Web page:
“We are now walking in a new spiritual darkness. The churches are ill-prepared. But God is thoroughly prepared; he is not at a loss.” — Peter Jensen
All through the old world the story is the same: The Christian faith is struggling to maintain its identity in the face of the secular challenge. Everywhere there is the sad tale of compromise and cultural enslavement. Everywhere we see the danger of Christians committed to a gospel without salvation, reconciliation without repentance, a Saviour without a cross and a Lord without a word[i].
Furthermore, the Christians of the Global South not only have their own struggles with local religions. The technological revolution and the urbanisation of the world brings the pressures to which the West has so conspicuously capitulated, to their door. In the Christian world, we need each other. We need the skill and the resources and the wisdom of all to be available to all, across denominations and across the world. GAFCON means that biblical Anglicans do not need to stand alone
Truth matters even more than institutional unity. But true unity supports and nourishes the truth. The Evil One rejoices at the division of Christians. Far from being divisive, GAFCON is a great force for unity – it has saved and united Anglicans in the West and encouraged Anglicans in the South to realise that ‘we are not alone’. But it has done more than that, for it is a model too for other denominations and churches around the world and encouragement for them to take their stand on the word of God.
What GAFCON means to me — Let me speak personally.
I have laboured in and for GAFCON since its inception in 2007. Many times I have sensed the Lord’s hand of extraordinary blessing. By rights, no such movement should exist – It has struggled with the theological and cultural differences, the lack of resources, the total inadequacy of my contribution as General Secretary – and I am not being modest. It has faltered. It has almost failed.
But a world-wide group of ordinary men and women have stood together and by faith refused to allow GAFCON to die or break apart. And there have been moments – the final session in Jerusalem, the roll call of the nations in Nairobi (2013), the wisdom and dignity of the Primates in their meetings – these and others have persuaded me that it is possible that we are seeing something here which could be like a reformation or revival.
The brothers and sisters from all around the world have taught me so much in these last years. They have taught me to trust God. They have taught me the importance of speaking for Christ. They have taught me what courage means. They have offered me fellowship across some amazing cultural and theological divides. They have taught me the transformative power of the gospel.
What GAFCON means to you
We are now walking in a new spiritual darkness. The churches are ill-prepared. But God is thoroughly prepared; he is not at a loss. There is nothing to fear; but we need to work out what new tactics are required for this new context. Without doubt, we will walk by faith; but what does this mean?
At its heart there will be a complete faithfulness to the word of God. This will require, in particular, a fresh commitment to the clarity of scripture – a commitment which the present debate has thoroughly jeopardised. GAFCON stands for that clarity, that truth.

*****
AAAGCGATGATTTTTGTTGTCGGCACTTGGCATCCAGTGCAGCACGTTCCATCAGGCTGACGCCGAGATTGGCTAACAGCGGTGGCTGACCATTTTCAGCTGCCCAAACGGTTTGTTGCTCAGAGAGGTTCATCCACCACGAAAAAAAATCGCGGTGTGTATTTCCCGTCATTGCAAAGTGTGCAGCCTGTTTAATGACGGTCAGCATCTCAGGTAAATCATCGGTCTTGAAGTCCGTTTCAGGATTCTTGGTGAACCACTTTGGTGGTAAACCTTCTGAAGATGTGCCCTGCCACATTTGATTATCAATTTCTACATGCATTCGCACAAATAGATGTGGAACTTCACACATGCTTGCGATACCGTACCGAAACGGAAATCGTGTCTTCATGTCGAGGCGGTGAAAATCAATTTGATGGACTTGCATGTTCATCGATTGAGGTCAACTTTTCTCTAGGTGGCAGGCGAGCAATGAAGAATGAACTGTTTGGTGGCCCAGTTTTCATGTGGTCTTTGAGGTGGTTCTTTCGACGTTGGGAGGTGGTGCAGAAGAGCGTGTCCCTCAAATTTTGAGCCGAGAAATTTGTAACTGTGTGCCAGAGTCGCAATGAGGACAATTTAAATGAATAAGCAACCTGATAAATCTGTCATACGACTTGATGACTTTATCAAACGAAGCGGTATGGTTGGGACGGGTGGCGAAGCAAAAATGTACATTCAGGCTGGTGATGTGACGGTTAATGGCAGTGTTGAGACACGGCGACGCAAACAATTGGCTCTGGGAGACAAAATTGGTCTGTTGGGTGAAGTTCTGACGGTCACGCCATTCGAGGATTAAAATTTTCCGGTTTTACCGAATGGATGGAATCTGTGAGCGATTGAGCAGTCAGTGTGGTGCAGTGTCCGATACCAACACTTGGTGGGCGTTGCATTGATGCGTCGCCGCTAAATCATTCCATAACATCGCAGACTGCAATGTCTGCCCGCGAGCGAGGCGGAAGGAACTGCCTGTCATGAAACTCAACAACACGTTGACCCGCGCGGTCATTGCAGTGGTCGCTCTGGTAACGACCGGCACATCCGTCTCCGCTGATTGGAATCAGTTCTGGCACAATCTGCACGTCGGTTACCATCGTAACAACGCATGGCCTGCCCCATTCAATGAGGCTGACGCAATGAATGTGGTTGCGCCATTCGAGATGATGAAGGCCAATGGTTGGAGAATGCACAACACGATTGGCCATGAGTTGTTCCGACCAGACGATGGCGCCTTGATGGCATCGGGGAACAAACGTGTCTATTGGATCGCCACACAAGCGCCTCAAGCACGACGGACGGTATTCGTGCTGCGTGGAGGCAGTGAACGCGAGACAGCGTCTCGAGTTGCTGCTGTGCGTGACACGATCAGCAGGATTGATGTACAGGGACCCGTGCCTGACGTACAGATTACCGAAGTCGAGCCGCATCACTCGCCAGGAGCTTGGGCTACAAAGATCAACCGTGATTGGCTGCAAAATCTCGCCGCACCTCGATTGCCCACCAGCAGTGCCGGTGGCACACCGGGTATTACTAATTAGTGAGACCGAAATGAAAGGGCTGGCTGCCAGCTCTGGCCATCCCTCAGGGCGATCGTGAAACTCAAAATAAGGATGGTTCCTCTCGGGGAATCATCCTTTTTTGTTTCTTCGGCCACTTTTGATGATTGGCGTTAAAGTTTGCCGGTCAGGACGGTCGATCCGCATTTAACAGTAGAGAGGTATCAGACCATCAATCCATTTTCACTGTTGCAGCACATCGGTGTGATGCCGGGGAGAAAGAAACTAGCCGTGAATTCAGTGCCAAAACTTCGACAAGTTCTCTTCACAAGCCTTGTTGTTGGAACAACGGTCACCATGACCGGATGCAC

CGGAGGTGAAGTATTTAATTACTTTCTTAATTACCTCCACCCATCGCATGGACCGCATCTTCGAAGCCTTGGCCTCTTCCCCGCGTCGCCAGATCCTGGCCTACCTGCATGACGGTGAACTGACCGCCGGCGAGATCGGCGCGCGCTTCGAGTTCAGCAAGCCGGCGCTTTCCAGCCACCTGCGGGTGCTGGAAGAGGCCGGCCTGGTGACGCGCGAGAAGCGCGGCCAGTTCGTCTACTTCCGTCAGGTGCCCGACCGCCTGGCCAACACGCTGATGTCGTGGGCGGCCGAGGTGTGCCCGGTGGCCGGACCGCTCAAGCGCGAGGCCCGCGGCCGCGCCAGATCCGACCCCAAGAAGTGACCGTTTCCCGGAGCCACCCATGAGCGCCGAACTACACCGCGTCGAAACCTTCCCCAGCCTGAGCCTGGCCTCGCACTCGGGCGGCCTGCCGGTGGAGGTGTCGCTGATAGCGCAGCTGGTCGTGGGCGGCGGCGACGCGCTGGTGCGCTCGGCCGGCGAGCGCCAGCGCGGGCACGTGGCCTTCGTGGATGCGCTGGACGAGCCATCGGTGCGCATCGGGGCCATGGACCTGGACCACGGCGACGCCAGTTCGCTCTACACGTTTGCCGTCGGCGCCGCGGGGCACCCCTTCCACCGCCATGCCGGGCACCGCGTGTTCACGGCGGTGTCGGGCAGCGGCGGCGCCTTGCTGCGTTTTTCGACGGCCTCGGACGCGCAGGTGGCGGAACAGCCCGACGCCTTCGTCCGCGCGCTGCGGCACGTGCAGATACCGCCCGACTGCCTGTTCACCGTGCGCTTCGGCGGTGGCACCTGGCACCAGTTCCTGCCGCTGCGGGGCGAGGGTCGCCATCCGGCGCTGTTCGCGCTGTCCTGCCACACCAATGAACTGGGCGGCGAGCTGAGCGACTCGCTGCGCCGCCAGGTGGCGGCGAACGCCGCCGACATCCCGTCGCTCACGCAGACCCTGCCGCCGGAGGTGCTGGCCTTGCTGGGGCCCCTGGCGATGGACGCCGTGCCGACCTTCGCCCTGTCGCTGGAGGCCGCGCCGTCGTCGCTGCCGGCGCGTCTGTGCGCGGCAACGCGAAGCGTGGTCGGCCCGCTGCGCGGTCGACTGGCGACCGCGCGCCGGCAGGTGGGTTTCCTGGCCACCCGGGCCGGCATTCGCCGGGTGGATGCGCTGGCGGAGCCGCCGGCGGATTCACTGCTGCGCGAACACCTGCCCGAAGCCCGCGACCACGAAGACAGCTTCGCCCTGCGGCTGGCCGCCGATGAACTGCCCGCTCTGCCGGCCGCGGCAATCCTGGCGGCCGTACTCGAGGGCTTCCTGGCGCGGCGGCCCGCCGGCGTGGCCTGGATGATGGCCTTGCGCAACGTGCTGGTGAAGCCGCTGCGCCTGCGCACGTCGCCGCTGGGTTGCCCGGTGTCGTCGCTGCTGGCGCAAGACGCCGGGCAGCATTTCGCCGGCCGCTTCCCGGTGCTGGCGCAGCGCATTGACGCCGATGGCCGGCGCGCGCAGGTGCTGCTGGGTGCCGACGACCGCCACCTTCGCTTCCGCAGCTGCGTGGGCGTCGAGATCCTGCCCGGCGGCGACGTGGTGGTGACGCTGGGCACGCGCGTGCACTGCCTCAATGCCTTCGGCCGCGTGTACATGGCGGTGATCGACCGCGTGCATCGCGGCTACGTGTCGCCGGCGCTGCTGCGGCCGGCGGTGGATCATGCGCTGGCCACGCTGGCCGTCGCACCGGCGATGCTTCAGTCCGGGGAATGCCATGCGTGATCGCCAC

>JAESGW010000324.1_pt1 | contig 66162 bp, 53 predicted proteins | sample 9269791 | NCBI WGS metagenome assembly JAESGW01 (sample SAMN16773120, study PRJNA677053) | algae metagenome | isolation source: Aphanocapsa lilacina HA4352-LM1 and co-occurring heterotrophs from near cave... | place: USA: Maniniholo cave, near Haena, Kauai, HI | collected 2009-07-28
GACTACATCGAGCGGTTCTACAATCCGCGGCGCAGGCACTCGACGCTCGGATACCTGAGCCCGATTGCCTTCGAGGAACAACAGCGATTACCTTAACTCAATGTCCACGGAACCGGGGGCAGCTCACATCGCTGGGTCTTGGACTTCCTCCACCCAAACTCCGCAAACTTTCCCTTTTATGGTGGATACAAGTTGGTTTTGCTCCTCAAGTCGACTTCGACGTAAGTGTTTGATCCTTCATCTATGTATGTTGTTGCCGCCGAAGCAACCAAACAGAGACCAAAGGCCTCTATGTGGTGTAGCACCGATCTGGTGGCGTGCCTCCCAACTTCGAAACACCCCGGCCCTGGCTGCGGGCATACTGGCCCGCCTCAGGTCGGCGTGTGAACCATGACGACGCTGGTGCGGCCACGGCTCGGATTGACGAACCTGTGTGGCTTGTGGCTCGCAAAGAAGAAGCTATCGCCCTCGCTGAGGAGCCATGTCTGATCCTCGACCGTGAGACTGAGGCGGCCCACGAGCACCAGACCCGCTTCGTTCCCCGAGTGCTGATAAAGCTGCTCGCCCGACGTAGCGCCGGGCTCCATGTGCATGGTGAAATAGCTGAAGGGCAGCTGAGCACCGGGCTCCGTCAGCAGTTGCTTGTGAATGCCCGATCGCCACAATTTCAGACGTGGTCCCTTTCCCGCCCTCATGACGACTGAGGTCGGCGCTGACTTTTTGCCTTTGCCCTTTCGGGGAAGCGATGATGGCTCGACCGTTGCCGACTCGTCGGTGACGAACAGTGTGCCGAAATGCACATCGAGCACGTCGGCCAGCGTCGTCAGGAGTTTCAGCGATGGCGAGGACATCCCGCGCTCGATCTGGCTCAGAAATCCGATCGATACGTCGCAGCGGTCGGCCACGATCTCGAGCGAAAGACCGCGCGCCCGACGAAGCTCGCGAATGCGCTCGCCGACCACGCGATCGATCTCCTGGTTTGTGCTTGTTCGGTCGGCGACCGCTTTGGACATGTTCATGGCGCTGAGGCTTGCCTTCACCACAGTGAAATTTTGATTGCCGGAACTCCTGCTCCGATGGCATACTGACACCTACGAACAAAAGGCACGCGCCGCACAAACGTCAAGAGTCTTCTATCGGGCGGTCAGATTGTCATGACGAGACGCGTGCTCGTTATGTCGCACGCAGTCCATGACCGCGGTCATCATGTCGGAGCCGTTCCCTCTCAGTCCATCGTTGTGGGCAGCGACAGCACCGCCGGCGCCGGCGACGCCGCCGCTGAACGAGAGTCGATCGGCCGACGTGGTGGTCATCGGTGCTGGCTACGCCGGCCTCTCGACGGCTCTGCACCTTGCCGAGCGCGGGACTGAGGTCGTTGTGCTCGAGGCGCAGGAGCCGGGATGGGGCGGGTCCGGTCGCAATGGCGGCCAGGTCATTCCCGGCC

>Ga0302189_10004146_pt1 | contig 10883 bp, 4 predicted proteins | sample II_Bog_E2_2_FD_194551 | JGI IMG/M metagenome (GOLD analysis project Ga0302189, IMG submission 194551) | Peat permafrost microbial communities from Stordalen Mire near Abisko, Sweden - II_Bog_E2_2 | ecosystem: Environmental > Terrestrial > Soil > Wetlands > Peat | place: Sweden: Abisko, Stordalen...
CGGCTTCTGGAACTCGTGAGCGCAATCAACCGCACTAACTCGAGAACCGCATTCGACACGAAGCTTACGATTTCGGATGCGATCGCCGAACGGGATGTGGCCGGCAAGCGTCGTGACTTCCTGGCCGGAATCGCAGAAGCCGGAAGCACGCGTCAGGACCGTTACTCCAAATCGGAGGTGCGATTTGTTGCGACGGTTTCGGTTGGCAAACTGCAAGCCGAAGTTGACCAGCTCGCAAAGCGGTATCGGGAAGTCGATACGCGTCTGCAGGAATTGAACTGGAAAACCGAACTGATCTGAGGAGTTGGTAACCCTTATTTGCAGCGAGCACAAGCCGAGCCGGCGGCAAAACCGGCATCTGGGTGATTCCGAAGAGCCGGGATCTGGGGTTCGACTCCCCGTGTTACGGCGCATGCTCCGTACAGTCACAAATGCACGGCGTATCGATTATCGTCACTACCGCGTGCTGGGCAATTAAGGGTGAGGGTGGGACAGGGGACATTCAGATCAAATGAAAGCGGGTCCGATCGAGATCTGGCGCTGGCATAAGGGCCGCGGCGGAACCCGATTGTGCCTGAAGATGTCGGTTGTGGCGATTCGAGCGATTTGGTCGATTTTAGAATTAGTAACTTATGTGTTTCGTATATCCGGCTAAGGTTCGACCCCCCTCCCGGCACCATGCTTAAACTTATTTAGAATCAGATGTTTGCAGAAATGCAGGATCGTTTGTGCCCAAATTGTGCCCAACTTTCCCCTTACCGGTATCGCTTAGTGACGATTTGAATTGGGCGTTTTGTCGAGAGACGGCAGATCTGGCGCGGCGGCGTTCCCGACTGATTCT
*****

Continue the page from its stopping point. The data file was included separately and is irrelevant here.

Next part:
At its heart there will be a new experience of Christian fellowship based on the truth. We will rediscover that we are not alone, that there are many who have not bowed the knee to Baal. GAFCON is a force which delivers fellowship and encourages courage.
At its heart there will be such a commitment to the gospel that we are prepared to dare the new in the cause of re-evangelising the West, to dare to do new things, to set up missionary societies, to create new structures, to abandon the old ways. GAFCON stands for Christian gospel mission.
In the last year two Anglican Provinces have spoken words of choice. In Scotland, the General Synod of the Episcopal Church chose in June to start the process to omit the definition of marriage as being between a man and a woman from its canons, thus signalling an acceptance of so-called gay marriage. It is a choice to rewrite the Bible and so the Christian faith. In Ireland, the Church of Ireland House of Bishops, following the referendum held in May, endorsed once more the teaching of the Bible that marriage is between a man and a woman for life. The contrast is stark.
Of course there are those who argue for a middle position, that the two conclusions can be held in tension in a denomination with mutual respect, recognising that sincere people will differ over the interpretation of the Bible. But let me offer a very serious warning: the cost of taking such a position is unacceptably high. It is to say that the Biblical testimony is so unclear that it can be read in several ways, whereas in fact the Biblical position is crystal clear. When the testimony of the bible is rendered so murky, the authority of the Bible is fatally compromised.
The middle position is a vote for an unacceptable compromise. If worse comes to worse, it may be right to stay under protest in your denomination; it may be necessary to go; but there needs to be a clear confession of the faith and a willingness to pay the price. We cannot limp between two different opinions.
The business of GAFCON is to deliver fellowship to orthodox believers who have to bear testimony in the midst of such confusion; to resource them to teach the truth and to inspire them to preach the gospel. Thank God that he has raised up GAFCON to do this.
I hope it has your keen support.
[i] Suggested by famous words from Richard Niebuhr